Using accounts in a web site with the Identity Provider

The platform provides a full-fledged Identity Provider based on the OpenID Connect standard.

This allows a web site to use the SSO and delegate to a number of user-centric features, such as:

  • sign-in
  • sign-up
  • password reset
  • universal account profile (including login, password, email updates)
  • session management
  • avatar upload
  • unique account for various website and apps

You can see the user interface in action by going to and using your account.

Please contact us if you need to use this component.

OpenID Connect in a nutshell

OpenID Connect (OIDC) is an open standard. It is an identity layer built on top of the OAuth 2.0 framework. It allows third-party applications (including apps and websites) to verify the identity of an end-user and to obtain user profile information. The aim is to federate all user-centric features to a single service that can be deployed to numerous apps and web sites or services.

OAuth 2.0 is dedicated to verifying machine to machine resource access and sharing, OpenID Connect on the other hand is about end-user authentication. Its purpose is to give you one login for multiple sites. Each time a user needs to log in a client website or app using OIDC, they are redirected to the Identity Provider where they log in, and then taken back to the website with a cryptographic token that the website can use to gain information about the user.

A simple explication of OIDC can be found in OpenID Connect Explained article and OpenID Connect FAQ.

OIDC supports three distinct integration flows that depend on the use case and service implementation:

  • Authorization code flow: for websites implemented with a backend web server
  • Implicit flow: for Single Page Apps and web sites implemented in scripted front-end languages (javascript)
  • Hybrid flow: mix of both previous flows. This can be used to distribute the authentication and identity of the user to both a front-end web site and back-end web server

Moreover the Identity Provider also supports:

  • OpenID Connect Discovery (at this allows to use the Identity Provider without configuring the client.
  • OpenID RP Initiated Logout: this allows the client website to initiate a logout to all the website a user can be connected to through the identity provider.
  • Authentication delegation to other identity provider, like Google, Apple, Steam, etc. This allows a user of those services to seamlessly sign-in (and sign-up) to a 3rd party website implementing the Identity Provider & SSO.

Authorization code flow

This flow is used by back-end services or native apps. This is the most used flow. It is triggered by using the response_type value: code id_token.

When the user wants to sign-in in the client website (Relying Party in the OpenID Connect naming), the RP will redirect it (through HTTP redirection) to the Identity Provider Authorization code endpoint where the user will be able to sign-in (or create an account).

Once the Identity Provider validates the user, this one is redirected back to the original site (at an URL that has been previously configured) along with an authorization code in the code request variable. The RP will now use this code to get access to the identity of the user, by submitting it to the Code Exchange endpoint. In turns, the RP will receive an id_token and an access_token. The id_token can be used as a session cookie to maintain a session state on the RP, and can also be used to get access to the user identity with the Identity endpoint.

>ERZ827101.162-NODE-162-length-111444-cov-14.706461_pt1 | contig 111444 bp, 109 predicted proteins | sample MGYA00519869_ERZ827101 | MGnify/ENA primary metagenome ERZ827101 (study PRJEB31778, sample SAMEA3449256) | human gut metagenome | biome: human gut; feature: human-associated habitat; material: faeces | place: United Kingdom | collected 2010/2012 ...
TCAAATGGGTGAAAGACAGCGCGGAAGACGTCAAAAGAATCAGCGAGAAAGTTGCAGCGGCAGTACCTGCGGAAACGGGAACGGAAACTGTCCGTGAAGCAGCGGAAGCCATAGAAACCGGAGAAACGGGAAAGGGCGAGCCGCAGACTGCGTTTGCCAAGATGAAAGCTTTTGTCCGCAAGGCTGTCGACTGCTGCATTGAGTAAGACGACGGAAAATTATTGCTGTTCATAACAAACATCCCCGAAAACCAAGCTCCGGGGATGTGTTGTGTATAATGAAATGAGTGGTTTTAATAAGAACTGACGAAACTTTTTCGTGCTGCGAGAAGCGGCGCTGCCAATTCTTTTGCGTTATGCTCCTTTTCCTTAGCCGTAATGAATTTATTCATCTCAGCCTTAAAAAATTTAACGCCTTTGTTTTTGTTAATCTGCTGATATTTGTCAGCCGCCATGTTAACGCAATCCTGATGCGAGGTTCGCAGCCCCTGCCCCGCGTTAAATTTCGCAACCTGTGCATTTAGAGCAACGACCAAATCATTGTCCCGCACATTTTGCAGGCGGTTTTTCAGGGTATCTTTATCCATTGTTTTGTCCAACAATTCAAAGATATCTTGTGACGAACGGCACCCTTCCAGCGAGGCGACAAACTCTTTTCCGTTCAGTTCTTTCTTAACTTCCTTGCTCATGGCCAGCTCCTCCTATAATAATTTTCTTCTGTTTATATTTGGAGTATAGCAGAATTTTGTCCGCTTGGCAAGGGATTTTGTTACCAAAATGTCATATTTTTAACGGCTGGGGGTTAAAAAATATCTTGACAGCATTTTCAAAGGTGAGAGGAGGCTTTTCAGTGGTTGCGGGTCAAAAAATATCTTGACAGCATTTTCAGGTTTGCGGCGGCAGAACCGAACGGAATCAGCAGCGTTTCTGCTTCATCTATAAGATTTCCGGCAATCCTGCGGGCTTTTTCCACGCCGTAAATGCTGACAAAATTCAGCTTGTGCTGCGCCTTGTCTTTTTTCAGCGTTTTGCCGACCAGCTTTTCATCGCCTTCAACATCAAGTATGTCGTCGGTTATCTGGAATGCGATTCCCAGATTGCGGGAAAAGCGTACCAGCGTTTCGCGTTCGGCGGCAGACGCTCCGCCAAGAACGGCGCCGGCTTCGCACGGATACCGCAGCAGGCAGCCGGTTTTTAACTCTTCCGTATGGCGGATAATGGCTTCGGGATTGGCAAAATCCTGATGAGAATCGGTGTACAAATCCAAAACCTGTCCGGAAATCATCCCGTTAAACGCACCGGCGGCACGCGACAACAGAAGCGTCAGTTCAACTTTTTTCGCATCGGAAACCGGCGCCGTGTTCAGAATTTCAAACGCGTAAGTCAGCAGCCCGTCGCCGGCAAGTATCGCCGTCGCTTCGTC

Implicit flow

This flow is used by front-end applications like single page applications. It is triggered by using the response_type value: id_token token.

When the user wants to sign-in in the client site, the client site will redirect the user to the Implicit flow endpoint. Once the use signs in and the Identity Provider validates their credentials. The Identity Provider will redirect back the user to the original site (at a preconfigured URL) along with the id_token and an optional access_token in the fragment part of the url. Like for the Authentication flow, the id_token after being validated can later be exchanged to get the user identity information.

Hybrid flow

This flow can be used by front-end and back-end applications at the same time. It is triggered by using the response_type value: code id_token token.

This flows works like the Authorization code flow. The end-user is redirected by the RP to the Identity Provider at the Authorization Code endpoint. The Identity Provider will redirect the user back to the RP with an id_token and the authorization code parameters in the URL fragment allowing the front-end to get access to those information. The clients needs to validate those parameters.

Next, the client can send the authorization code to the RP, which will send it the Identity Provider Token endpoint. This will return the id_token to the RP.

This way, both the client part (browser front-end) and the web back-end will have access to the id_token and thus the user identity.

Integration into your website

To integrate OIDC, the best is to use an existing library. This is very dependent to the site, app technology or framework in use. For instance with PHP backends, we recommend using Socialconnect Auth, for NodeJS backends OpenID Client/

For regular back-end based website, the Authorization code Flow is the way to go. For front-end based site or Single Page Applications, the hybrid or implicit flow are recommended.

You’ll find a long list of OpenID Connect libraries in the following list:

Note that we also provide our own client-side front-end javascript implementation: SSO JS.

Before a client application or website can use the Identity Provider and SSO, you need to contact us. We will setup the Identity Provider to accept your app or website, and give you the needed client credentials to connect.

More information

To learn more about OpenID Connect: